Here I am, in a small boat traveling a vast ocean filled to the brim with shining stars and nebulae, the colorful corals of the sky, this ocean. No land in sight. Just the boat and I, rowing and breathing through our sailor's journey, on our way to discovery. In, and out, come my breaths and my thoughts. In and out comes the waves of time flowing over the hull of the ship and the curve of my life. Water everywhere I turn. Time ever passing.

Here I am.

After a moment's meditation—a well-deserved rest—I look out the small window again. The ship had turned, so now this new planet poked into my view. Blue oceans with a hint of violet, almost mistaken for Earth's oceans at first glance, stretch across most of the planet, isolating red and orange land masses from each other. Clouds, as white as on Earth, conceal parts of the planet. A wrapped mystery. So foreign.

Three knocks—on the door, soft and firm—a make me jolt, a little bit. Charlotte walks in, and smiles at me. “Not hungry? I don't blame you, I'm sick of this food as well.” She sits on the bed, patting the blanket next to her, and I move to sit beside her. “I wonder if we'll ever be able to eat any plants down there?” She glances at the window.

I stay silent for a moment, then, “Did we make the right decision?”

Charlotte laughs, a little, quite laugh. “It's a little too late for those thoughts. We're hundreds of thousands of dollars and a spaceship away from Earth. The Governing Alliance payed for our trip here, but I don't think they'll sponsor one back.” She turns to me—deep blue eyes, an ocean of thoughts that I cannot conceive and yet here she is, trying to share them with me. I stare back, and break my silence again. “How do you not miss it?”

“Of course I miss it, Brian. Oh, of course I do.” She sighs, I sigh, the ship and the world around us seems to sigh, for loss and for gain of something so alien it cannot hope to replace what I've—we've—lost. “But do you see that? The planet down there? It's not so different, after all. The oceans look purple, but they are much more blue up close. The rocks and vegetation look red, but it's no different from the autumn colors and the red cliffs back at home. It may not be Earth, but it's not inhospitable. It's alive, Brian. Just like Earth is.” She takes my right hand in both of hers, stretching my fingers out and massaging my palm. “It's beautiful down there. Wait and see.” A peck on the cheek, a quick smile exchanges, and Charlotte leaves the room.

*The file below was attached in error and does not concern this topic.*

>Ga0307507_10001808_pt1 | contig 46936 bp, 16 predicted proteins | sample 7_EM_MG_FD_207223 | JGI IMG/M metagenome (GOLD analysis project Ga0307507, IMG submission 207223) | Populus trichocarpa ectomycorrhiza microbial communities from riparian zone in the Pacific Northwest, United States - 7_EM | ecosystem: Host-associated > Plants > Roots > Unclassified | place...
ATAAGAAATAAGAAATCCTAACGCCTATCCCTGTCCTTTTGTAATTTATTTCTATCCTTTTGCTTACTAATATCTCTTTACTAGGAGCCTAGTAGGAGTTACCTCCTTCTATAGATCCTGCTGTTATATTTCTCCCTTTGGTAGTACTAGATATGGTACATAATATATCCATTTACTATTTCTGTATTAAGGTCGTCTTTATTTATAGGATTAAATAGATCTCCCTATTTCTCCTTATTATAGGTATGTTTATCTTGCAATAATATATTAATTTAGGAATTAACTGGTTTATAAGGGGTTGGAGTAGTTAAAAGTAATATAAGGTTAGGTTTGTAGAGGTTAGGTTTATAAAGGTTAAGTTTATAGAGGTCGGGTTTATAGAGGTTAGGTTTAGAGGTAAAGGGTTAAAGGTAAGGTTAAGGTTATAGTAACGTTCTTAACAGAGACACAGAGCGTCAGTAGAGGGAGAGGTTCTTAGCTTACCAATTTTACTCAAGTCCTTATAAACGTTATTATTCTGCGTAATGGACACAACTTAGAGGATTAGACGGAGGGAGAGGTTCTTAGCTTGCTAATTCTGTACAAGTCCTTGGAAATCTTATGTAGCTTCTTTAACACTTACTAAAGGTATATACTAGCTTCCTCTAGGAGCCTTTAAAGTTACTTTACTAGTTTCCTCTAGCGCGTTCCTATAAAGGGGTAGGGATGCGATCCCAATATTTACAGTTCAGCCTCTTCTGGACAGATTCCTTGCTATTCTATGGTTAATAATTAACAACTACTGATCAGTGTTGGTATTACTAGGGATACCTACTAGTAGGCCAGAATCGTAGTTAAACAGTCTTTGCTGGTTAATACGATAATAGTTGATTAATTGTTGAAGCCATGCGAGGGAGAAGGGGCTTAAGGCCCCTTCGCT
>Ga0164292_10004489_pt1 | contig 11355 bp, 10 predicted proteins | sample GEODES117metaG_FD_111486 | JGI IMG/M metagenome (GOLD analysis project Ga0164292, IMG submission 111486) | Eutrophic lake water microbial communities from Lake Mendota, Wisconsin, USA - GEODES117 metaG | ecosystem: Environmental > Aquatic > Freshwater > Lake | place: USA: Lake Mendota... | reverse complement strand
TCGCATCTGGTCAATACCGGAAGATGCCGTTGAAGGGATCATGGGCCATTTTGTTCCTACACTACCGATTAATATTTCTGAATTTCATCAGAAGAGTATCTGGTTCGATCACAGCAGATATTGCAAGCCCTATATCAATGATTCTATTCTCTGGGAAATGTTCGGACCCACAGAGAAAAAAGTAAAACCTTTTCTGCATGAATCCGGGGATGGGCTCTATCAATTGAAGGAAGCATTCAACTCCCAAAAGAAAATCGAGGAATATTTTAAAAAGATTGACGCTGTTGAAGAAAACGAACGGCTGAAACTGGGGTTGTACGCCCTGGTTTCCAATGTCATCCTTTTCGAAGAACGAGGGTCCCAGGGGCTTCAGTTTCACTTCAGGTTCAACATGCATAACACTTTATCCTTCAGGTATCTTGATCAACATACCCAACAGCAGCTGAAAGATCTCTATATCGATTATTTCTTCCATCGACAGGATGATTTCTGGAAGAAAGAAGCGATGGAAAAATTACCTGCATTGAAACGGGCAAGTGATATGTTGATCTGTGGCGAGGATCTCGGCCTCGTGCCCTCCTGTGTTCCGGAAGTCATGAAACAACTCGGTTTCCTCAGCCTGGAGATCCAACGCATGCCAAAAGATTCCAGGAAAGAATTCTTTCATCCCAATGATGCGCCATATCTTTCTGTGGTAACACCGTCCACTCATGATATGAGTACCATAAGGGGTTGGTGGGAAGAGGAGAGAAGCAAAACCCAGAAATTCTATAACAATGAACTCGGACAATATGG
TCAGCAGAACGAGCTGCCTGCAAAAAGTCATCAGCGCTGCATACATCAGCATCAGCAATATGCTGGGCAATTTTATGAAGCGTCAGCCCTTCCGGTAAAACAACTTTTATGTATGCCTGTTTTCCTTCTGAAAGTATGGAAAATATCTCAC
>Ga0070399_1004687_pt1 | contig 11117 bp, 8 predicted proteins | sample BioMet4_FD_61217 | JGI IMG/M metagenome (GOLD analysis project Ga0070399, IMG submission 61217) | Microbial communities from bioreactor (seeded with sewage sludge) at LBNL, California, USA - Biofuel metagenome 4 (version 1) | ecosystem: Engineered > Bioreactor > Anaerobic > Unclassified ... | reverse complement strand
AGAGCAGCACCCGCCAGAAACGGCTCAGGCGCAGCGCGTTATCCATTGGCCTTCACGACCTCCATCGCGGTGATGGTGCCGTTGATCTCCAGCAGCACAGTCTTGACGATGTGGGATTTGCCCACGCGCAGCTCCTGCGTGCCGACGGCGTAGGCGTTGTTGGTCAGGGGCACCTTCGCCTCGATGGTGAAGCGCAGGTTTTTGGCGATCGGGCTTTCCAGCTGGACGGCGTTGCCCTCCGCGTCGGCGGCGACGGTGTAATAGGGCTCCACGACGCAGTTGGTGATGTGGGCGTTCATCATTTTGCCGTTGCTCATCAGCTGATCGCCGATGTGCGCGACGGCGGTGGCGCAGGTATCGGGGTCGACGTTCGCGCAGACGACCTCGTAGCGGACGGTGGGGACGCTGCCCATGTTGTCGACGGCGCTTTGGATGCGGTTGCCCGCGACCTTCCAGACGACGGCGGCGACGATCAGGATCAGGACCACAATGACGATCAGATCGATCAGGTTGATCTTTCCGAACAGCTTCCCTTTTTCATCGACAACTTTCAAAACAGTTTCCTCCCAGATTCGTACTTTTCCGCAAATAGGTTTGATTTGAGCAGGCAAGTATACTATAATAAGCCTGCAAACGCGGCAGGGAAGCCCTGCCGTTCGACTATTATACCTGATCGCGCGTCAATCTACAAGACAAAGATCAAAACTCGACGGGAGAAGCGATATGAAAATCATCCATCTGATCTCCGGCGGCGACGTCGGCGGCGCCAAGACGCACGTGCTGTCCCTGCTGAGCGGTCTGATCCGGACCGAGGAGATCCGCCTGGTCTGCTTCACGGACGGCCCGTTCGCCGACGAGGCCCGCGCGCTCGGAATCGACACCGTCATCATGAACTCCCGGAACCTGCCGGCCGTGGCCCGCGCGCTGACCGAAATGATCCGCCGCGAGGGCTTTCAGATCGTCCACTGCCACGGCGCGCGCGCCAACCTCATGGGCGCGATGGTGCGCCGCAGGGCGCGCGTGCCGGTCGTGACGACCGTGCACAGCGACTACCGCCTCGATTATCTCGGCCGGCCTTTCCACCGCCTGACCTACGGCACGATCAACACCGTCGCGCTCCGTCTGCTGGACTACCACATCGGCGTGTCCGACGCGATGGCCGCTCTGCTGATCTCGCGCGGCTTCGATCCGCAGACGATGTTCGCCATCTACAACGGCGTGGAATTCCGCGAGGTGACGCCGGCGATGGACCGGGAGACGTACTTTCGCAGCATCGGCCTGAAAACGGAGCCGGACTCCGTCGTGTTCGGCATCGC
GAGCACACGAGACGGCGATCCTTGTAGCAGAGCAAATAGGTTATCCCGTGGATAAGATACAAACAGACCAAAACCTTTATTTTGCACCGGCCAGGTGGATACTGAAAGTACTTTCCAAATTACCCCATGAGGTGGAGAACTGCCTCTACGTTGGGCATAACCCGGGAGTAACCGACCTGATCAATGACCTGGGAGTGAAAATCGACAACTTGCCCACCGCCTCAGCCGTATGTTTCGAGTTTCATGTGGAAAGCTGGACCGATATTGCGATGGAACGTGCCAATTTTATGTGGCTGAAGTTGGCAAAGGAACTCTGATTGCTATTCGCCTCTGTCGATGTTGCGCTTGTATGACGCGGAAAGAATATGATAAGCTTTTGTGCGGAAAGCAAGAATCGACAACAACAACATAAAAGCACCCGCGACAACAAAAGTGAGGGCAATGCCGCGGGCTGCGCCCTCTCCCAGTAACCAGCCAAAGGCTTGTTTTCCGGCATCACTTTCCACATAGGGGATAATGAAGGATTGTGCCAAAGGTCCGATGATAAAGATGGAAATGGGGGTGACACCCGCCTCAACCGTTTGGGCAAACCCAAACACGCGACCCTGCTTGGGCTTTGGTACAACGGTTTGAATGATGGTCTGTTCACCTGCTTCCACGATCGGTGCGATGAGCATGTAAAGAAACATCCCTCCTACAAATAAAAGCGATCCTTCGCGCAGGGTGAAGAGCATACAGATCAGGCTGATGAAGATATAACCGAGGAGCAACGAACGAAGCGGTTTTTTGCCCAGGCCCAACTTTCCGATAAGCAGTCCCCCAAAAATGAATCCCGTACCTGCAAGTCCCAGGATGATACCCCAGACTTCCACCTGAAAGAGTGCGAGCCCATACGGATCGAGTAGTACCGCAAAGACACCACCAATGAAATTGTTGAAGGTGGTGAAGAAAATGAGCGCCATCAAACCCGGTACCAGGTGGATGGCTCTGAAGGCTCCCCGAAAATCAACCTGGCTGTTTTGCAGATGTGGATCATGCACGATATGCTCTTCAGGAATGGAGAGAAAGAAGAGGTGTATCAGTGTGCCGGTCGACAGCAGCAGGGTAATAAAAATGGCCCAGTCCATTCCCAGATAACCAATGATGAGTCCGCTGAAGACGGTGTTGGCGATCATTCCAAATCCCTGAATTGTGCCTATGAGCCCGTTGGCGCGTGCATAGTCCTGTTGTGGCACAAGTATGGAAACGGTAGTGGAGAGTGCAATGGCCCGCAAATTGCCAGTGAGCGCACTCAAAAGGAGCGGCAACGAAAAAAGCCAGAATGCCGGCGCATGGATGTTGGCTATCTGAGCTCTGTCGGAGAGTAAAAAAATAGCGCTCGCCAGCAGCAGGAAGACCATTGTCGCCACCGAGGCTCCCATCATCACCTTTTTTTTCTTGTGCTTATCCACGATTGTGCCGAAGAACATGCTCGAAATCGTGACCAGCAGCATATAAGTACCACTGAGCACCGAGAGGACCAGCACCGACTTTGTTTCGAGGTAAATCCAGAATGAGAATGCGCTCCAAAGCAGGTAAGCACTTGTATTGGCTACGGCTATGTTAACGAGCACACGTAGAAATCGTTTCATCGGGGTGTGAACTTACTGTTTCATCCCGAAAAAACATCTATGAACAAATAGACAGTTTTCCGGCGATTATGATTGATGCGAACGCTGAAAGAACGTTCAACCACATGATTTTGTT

Earth. Home. There I was, once, bathed in yellow sunlight and vibrant spring air, green breaths and orange moods, swimming around me as I danced on the giant's head.

Here I am now, floating, traveling among the thoughts and dreams of young children and giants alike, forever unending, an ocean of possibilities.

There I will be, with air stained red and hope stained violet, with new memories in new places, bathed in new colors. There I will be, inside the mind's eye of a new giant. She will show me her thoughts as they spin in the sky, a new sky, with new stars, never the same again. But the giant will nonetheless share her thoughts with me, and I will share my unspoken words with her. Both messages will never be understood by the other, but that doesn't matter. There I will be, with the same emotions in a new place.

The giant and I? Maybe we can be friends.